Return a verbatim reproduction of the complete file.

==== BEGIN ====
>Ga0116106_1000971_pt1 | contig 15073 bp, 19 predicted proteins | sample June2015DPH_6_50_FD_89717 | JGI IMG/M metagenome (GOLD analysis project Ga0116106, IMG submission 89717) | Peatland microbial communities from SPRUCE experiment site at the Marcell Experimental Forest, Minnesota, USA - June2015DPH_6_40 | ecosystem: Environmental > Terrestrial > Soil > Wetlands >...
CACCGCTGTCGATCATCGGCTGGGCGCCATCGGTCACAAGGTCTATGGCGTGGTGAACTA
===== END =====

>Ga0116106_1000971_pt1 | contig 15073 bp, 19 predicted proteins | sample June2015DPH_6_50_FD_89717 | JGI IMG/M metagenome (GOLD analysis project Ga0116106, IMG submission 89717) | Peatland microbial communities from SPRUCE experiment site at the Marcell Experimental Forest, Minnesota, USA - June2015DPH_6_40 | ecosystem: Environmental > Terrestrial > Soil > Wetlands >...
CACCGCTGTCGATCATCGGCTGGGCGCCATCGGTCACAAGGTCTATGGCGTGGTGAACTA